Are you still working on the show?

    I haven’t worked on it in over a year. I developed the characters, everything went into the can and then they took over. I drew everyone you see, like the old lady and the child molester, but not the peripheral characters like in the schoolroom. After that I gave them like one hundred other drawings and they take what I’ve done and change it and do what they want with it.

    What are you working on now?

    Right now I’m concentrating on my Nickelodeon show that comes out next July or so.

    My next cartoon on Nickelodeon is, like, all me. Andreas Trolf does the writing for it. Jim Dirschberger from “Forest City Rockers” does animation. It’s all us, completely 100 percent.

    Did you have to tone down the sex, drugs and rock-and-roll stuff from your usual work?

    Yeah, like crazy. Nickelodeon asked us to do the show based on “The Forest City Rockers.” They liked the Rockers a whole bunch and they were like, “We wish we could do this but there’s no way this shit will fly over here. Try to make something for children that has the same sense of humor.” It’s still fun and funny but we try to keep it on the butt jokes as much as possible. If you can’t show people fucking and smoking weed then you have to show a lot of butts and do a lot of bathroom humor. That’s the only logical conclusion that I am able to come up with.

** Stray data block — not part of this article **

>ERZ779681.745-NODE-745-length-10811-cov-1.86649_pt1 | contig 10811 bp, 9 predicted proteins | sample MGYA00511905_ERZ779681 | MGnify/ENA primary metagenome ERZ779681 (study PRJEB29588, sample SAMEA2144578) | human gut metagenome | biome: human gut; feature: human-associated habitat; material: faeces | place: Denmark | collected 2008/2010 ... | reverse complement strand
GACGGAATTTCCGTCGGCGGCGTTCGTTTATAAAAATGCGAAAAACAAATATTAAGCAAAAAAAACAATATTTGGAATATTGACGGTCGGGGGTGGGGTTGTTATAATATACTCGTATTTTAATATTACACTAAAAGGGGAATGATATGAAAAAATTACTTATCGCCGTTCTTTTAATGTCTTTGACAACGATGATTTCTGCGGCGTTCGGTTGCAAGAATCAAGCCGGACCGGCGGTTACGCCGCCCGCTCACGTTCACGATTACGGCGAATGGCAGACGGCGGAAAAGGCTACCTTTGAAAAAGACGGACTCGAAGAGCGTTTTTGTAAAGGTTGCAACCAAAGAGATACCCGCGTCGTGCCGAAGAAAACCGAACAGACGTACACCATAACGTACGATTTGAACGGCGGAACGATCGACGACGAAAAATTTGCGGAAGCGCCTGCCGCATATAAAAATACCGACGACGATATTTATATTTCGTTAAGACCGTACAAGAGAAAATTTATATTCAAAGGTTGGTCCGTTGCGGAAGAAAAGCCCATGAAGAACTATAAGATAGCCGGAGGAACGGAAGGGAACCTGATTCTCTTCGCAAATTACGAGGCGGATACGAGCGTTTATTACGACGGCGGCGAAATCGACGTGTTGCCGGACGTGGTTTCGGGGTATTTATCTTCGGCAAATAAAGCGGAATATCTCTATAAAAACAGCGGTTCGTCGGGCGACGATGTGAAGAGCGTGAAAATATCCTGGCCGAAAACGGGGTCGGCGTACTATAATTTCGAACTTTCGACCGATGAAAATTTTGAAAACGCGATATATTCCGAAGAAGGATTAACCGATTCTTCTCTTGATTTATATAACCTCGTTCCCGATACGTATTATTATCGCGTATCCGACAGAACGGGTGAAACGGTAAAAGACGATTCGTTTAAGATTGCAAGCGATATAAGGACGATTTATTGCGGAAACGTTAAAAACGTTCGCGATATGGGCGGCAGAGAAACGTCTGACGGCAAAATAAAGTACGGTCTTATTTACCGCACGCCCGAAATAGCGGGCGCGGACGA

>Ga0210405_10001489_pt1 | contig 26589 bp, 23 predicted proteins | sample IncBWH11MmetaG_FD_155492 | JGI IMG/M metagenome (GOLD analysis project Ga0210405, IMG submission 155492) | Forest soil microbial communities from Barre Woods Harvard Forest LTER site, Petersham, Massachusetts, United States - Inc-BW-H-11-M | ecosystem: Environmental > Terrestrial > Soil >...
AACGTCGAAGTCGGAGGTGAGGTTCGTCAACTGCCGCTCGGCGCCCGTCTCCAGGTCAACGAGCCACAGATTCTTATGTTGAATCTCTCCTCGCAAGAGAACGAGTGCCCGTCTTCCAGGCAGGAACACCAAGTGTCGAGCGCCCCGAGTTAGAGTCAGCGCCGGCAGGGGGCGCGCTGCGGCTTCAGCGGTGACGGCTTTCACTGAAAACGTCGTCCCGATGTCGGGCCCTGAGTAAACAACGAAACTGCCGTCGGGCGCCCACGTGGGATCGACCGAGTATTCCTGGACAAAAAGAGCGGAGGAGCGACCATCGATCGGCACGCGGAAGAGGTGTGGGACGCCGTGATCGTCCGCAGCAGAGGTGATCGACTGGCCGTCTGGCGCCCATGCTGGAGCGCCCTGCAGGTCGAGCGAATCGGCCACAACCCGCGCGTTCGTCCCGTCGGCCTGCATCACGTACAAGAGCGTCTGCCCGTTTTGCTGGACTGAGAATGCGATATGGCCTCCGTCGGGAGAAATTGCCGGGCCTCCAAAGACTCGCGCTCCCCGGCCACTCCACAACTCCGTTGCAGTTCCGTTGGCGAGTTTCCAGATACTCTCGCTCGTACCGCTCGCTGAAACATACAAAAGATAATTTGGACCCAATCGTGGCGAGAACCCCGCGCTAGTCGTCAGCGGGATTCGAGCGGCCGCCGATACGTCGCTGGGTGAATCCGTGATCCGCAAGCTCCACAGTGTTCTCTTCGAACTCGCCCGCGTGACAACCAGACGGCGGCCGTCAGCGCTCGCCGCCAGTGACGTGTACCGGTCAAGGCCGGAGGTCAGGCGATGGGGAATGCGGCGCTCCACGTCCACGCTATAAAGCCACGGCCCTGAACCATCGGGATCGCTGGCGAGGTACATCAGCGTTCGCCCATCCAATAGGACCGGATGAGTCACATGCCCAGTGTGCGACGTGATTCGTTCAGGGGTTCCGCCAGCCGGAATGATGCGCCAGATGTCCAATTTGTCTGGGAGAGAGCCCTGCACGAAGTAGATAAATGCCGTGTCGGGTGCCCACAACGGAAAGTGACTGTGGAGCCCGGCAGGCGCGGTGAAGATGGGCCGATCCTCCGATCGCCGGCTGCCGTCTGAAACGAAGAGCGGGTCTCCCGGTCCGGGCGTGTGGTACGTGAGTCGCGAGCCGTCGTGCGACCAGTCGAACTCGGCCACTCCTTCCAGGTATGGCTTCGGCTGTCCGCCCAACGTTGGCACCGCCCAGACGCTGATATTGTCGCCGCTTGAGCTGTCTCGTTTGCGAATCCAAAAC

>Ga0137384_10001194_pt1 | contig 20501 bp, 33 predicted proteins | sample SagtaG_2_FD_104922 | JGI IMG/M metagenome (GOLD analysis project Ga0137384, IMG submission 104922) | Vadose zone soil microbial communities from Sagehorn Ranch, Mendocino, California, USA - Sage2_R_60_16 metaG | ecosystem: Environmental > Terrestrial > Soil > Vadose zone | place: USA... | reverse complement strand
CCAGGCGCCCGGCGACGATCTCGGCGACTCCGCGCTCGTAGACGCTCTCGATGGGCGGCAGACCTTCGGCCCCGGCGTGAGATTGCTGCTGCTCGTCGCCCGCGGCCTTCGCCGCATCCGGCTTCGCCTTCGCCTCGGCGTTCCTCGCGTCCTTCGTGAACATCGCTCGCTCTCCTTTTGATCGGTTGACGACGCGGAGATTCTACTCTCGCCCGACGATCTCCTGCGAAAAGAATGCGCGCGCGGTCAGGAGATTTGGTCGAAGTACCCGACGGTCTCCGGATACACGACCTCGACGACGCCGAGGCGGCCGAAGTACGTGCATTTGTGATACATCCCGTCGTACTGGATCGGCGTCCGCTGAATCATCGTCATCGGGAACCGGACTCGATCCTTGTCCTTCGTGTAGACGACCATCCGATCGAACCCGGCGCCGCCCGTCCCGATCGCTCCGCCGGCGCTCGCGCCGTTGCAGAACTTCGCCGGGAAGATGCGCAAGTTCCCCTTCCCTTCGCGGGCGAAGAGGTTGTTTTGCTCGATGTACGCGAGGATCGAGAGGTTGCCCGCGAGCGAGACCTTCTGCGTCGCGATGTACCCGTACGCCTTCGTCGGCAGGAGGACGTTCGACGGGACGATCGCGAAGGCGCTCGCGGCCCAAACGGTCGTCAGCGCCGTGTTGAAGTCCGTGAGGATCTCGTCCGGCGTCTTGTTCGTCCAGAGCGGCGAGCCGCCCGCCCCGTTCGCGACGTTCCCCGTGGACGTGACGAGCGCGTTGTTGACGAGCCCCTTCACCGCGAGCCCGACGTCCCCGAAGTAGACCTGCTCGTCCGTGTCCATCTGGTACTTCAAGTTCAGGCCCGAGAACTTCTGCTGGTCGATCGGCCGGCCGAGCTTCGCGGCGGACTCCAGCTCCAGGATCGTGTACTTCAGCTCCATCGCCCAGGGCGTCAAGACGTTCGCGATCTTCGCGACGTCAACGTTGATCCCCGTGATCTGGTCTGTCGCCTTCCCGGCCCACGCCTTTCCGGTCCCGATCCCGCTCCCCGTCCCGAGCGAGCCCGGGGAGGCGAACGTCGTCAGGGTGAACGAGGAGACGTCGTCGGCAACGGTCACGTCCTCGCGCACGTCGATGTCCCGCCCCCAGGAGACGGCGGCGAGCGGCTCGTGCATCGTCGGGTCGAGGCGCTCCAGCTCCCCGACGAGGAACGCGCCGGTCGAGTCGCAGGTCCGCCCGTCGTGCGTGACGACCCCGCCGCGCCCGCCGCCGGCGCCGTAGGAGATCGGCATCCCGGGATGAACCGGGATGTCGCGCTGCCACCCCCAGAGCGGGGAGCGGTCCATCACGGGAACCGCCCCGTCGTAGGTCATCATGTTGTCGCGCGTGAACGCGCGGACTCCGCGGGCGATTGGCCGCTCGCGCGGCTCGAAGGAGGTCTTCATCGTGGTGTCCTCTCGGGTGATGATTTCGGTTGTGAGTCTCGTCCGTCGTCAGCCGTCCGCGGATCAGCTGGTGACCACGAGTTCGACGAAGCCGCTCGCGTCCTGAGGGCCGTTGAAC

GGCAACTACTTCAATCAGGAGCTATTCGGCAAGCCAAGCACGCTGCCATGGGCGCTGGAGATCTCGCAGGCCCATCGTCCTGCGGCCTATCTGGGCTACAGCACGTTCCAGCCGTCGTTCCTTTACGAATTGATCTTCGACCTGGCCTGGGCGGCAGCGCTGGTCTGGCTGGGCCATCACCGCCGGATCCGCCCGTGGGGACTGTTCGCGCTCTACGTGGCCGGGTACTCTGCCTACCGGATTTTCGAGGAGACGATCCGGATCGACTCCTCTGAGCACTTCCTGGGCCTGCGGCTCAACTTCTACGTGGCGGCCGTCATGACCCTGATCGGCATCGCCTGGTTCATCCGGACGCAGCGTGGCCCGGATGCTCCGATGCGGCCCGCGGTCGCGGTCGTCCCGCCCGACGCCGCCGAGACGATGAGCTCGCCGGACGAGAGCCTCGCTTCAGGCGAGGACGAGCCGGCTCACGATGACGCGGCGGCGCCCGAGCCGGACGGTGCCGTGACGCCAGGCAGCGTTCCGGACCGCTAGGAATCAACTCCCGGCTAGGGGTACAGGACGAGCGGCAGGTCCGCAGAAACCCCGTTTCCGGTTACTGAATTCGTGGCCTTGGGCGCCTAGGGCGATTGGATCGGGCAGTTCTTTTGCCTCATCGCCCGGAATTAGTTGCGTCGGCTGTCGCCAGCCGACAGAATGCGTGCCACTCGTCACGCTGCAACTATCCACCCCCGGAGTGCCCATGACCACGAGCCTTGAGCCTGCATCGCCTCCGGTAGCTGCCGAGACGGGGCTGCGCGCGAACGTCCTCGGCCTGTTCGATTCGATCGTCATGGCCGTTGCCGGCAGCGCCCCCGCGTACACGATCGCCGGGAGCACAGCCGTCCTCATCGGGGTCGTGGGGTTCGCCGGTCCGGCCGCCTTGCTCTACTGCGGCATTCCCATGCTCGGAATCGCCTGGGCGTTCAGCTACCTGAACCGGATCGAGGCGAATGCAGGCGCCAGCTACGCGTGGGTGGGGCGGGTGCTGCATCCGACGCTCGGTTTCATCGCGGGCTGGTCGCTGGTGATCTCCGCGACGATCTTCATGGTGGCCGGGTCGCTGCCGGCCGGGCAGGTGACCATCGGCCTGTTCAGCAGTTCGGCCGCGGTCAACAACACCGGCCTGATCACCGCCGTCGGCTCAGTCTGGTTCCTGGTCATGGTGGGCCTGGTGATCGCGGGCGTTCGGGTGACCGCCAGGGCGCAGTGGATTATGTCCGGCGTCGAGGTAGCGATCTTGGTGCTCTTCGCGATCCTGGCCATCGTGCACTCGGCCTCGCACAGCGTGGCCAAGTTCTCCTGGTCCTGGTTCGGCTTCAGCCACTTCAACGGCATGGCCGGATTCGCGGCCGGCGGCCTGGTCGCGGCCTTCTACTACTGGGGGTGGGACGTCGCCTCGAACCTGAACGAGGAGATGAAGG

I know you can’t give too much away, but what’s the premise?

    It’s about an Indian boy with a pet, talking snake. They act like Beavis and Butthead but a lot sweeter. They go around thrashing and fucking people’s lives up kinda by accident. He’s sort of like a Bart Simpson character. We are going to try to bring that “Yo Gabba Gabba!” kind of flavor to it also. Make it cool for kids to like good stuff. I’m getting John Dwyer to do the music and score the theme song. It’s going to be fucking wicked.

    I’ve heard you say that you have art A.D.D. Is it hard to work for so long on one project?

    No, there is so much fun stuff, script writing, casting the voices, so it’s constantly different shit happening. It’s almost like playing a video game where you do five steps, reaching some level or something, and then they reward you and you do five more.

    It takes two months to do one episode for the script, then it’s let’s go back to the characters and test the animation. You’re continually jamming and scrambling.

    You have an exhibition coming up at Needles and Pens Gallery on Feb. 5. What should we expect?

    It’s 20 new pieces and possibly a new zine. It’s not related to the [TV] show whatsoever. Totally separate personal artwork, fun people, drawings and stuff I’ve been working on lately. It will awesome and I will there and we will get drunk, I promise.

    Bob’s Burgers” airs Sundays at 8:30 p.m. on Fox. Needles and Pens is at 3523 16th St. in San Francisco.

    Source: The Bay Citizen (